• June 3, 2012
  • 12:01 PM

A Tale of Two Huxleys

by TheCellularScale in The Cellular Scale

Andrew Huxley is one of the founders of both modern electrophysiology and  computational neuroscience, and is consequently a personal hero of mine. His recent (May 30, 2012) death inspired me to learn more about his life.Andrew Huxley (1917-2012)Andrew Huxley along with Alan Hodgkin discovered the mechanisms which governed the action potential in nerve cells. They inserted micro-electrodes into the squid giant axon and recorded the sodium and potassium currents which generated ........ Read more »

  • May 1, 2012
  • 12:50 PM

Virtual Reality for Worms

by TheCellularScale in The Cellular Scale

How do you build a virtual environment for a worm? The Nematode C. Elegans with glowing neurons (source)Using a little optogenetic trickery, you can directly activate specific worm neurons with light.  If you know your worm neurons, you can stimulate ones that make it think it has suddenly touched something with its nose or that the environment is suddenly very salty.  Before we dive into worm VR, let's back up and discuss this specific worm.The Magnificent C......... Read more »

  • June 17, 2012
  • 12:45 PM

Remote-controlled cyborg insects

by TheCellularScale in The Cellular Scale

Cyborgs capture the imagination. Whether human-machine prosthetics or machine-insect spybots, the possibilities for medical advances and for exciting sci-fi novels are virtually endless. Remote controlled beetle from 1909 from Insect Lab A paper in 2009 by Sato et al. made some significant advances in the frontier of remote-controlled cyborg beetles. Specifically they were able to stimulate relatively specific neurons in these beetles to get them to initiate flight........ Read more »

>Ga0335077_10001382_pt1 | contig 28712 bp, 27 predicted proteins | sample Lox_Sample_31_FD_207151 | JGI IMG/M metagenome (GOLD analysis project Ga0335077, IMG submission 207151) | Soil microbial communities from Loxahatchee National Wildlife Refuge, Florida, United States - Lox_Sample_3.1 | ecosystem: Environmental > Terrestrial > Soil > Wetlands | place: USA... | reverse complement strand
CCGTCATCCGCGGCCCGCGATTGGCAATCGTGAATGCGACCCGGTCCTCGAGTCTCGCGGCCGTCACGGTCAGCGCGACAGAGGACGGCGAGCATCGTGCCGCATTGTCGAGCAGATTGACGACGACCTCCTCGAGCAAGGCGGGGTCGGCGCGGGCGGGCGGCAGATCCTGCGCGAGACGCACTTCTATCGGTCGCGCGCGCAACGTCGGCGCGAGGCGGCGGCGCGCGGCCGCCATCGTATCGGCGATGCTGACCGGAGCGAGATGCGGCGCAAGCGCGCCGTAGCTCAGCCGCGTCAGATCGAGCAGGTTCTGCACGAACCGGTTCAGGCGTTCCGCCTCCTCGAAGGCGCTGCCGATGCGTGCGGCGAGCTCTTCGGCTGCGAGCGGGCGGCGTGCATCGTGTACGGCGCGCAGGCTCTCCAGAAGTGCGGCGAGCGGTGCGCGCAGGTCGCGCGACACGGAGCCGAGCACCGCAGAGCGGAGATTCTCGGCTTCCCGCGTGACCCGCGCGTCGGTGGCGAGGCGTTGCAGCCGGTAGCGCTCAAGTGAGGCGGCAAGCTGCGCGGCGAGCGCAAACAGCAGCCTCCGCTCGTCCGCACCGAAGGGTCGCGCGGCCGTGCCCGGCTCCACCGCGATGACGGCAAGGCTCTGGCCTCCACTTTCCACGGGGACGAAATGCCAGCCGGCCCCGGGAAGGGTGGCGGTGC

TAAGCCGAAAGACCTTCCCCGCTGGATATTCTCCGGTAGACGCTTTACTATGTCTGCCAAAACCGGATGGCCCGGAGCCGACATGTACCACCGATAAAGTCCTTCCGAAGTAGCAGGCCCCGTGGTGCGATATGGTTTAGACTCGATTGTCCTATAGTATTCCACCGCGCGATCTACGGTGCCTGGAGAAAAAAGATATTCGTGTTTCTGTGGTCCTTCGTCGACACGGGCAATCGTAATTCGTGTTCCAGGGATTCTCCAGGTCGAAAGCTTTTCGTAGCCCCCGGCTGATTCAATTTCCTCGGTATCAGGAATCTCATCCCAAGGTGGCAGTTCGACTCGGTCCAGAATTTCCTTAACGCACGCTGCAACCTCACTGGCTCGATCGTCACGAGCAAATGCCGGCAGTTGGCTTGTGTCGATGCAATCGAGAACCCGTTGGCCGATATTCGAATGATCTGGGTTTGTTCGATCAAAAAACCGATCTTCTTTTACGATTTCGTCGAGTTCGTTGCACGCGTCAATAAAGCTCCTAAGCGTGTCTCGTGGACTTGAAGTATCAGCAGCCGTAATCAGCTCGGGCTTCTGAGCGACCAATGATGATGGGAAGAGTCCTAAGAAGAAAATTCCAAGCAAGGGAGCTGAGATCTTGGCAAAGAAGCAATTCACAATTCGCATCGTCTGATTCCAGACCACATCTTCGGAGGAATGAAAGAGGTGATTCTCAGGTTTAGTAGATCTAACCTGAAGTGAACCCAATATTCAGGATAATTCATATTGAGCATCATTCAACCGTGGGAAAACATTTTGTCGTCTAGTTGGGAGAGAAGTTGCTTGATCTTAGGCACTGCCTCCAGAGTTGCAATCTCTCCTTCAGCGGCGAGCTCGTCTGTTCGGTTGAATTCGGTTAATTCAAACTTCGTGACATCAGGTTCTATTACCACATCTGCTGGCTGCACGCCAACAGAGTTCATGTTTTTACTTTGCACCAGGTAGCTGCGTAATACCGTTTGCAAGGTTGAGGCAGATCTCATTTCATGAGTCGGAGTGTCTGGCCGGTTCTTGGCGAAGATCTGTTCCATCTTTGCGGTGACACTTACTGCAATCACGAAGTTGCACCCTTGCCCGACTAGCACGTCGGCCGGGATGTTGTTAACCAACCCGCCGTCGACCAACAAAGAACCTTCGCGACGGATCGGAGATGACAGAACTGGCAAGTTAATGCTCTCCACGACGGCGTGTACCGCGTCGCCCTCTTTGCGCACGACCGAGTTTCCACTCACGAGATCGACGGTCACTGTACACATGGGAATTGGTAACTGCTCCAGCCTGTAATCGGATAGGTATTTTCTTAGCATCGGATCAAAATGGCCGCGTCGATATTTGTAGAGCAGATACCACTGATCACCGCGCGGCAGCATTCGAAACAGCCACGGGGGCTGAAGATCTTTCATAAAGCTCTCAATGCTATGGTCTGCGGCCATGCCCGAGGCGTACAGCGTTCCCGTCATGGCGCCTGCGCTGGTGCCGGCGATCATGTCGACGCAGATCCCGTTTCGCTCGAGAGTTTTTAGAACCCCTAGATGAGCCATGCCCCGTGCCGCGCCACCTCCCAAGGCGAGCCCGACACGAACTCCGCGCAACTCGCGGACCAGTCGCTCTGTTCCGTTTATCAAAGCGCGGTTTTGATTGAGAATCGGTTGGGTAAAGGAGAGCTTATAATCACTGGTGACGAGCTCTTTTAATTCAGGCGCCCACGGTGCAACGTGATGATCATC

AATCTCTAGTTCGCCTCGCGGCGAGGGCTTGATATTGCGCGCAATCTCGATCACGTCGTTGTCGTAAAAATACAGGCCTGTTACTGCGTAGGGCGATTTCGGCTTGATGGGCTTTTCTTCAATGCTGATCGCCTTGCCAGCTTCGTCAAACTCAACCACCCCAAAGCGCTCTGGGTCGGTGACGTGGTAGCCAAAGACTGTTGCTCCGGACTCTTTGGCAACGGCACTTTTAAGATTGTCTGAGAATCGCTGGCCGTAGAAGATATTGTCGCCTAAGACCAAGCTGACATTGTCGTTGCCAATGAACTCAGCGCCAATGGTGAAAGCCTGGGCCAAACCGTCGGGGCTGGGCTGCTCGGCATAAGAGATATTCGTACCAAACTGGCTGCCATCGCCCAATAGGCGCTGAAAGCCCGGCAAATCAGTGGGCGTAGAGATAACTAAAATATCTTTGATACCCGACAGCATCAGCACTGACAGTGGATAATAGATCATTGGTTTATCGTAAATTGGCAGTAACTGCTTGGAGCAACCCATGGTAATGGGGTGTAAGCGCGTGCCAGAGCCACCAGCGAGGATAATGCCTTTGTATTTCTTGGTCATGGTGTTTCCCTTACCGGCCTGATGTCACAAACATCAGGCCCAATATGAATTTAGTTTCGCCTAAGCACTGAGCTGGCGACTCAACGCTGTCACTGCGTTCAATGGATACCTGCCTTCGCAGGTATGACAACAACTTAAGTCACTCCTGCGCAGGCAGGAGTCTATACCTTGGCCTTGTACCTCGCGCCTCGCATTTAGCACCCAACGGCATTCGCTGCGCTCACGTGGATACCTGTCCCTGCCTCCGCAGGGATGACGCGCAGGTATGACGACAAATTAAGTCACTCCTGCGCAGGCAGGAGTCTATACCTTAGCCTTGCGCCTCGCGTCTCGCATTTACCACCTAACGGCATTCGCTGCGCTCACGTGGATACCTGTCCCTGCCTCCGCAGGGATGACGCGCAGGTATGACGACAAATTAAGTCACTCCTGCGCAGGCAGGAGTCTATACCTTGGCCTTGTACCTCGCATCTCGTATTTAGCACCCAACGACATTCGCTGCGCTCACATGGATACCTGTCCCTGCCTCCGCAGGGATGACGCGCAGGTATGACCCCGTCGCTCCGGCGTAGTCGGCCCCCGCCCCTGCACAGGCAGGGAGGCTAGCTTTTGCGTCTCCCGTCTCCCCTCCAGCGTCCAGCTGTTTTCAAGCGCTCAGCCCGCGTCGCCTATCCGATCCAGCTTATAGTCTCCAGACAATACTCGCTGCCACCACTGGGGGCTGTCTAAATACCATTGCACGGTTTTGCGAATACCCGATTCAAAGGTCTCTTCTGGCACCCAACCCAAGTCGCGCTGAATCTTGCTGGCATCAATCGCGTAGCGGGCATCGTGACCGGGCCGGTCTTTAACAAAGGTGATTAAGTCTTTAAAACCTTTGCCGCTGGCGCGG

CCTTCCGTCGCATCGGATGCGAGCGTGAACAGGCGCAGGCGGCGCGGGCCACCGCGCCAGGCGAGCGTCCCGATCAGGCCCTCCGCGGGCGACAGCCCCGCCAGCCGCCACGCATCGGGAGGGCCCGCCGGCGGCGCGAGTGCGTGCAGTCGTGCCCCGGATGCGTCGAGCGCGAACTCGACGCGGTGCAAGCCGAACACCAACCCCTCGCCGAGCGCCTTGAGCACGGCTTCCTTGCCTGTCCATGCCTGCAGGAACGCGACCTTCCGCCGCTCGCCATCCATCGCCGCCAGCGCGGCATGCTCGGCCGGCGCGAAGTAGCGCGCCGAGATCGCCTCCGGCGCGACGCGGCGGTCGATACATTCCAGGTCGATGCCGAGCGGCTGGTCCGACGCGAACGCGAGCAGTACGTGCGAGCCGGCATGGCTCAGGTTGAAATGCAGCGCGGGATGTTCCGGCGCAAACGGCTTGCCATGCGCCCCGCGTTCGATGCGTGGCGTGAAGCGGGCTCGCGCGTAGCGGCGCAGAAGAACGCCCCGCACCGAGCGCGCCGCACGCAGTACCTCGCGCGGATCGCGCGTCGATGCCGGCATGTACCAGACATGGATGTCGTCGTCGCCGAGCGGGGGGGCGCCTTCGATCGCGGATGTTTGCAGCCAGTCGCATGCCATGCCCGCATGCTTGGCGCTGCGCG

Sato H, Berry CW, Peeri Y, Baghoomian E, Casey BE, Lavella G, Vandenbrooks JM, Harrison JF, & Maharbiz MM. (2009) Remote radio control of insect flight. Frontiers in integrative neuroscience, 24. PMID: 20161808  

  • March 10, 2012
  • 03:10 PM

Calcium: for more than just your bones

by TheCellularScale in The Cellular Scale

You have probably heard that calcium is good for your bones, but what you might not know is that your brain can't function without it.  Broccoli is rich in calcium (source)We have previously discussed the electrical properties of neurons.  Much like the sodium ion (Na+) and the potassium ion (K+), the calcium ion (Ca2+) can flow into and out of the cell to modulate its electrical activity. Grienberger and Konnerth 2012, Figure1Calcium has an even bigger role, however.&nb........ Read more »

Grienberger, C., & Konnerth, A. (2012) Imaging Calcium in Neurons. Neuron, 73(5), 862-885. DOI: 10.1016/j.neuron.2012.02.011  

  • August 22, 2012
  • 09:34 PM

Twists and turns on smell's evolutionary road

by TheCellularScale in The Cellular Scale

Smell is a complicated sense and its evolutionary path is a convoluted one. Olfactory receptor cells developed different shapes and different chemical receptors and were sometimes divided into separate organs and sometimes not.Rainbow Goldfish: experimental animal (source)A research group from the Rocky Mountain Taste and Smell Center (not affiliated with Coors) decided to research the olfactory cells of the noble goldfish. Goldfish are an interesting vertebrate because they, like huma........ Read more »

  • January 23, 2012
  • 09:52 AM

The cells that make us eat: Part 2

by TheCellularScale in The Cellular Scale

In the last post, we discussed the finding that stimulating the AgRP neurons in the hypothalamus directly causes mice to eat.  You can see the video of the mouse eating with the light stimulation here.Today we will look at a follow up paper by the same group.  This paper looks at the mechanisms that might naturally stimulate these neurons.  As the authors mention in the discussion, the origin of the pathways that naturally cause these neurons to fire is not known. (........ Read more »

  • March 21, 2012
  • 10:00 AM

How animals, Shrek, and Yoda stimulate your neurons.

by TheCellularScale in The Cellular Scale

Is CellularDog thinking 'yum'? or 'aww'? (I took this picture)(and, yes, sometimes I wear ugly Christmas pants)Recent studies have found that specific cells in the human brain respond to specific things.  And I don't just mean those vision neurons that respond to lines or circles that you learned about in psychology 101.  There are neurons in your brain that selectively respond to concepts (like celebrities, faces, and animals).  Let's talk about animal cells...(that is ........ Read more »

Mormann F, Dubois J, Kornblith S, Milosavljevic M, Cerf M, Ison M, Tsuchiya N, Kraskov A, Quiroga RQ, Adolphs R.... (2011) A category-specific response to animals in the right human amygdala. Nature neuroscience, 14(10), 1247-9. PMID: 21874014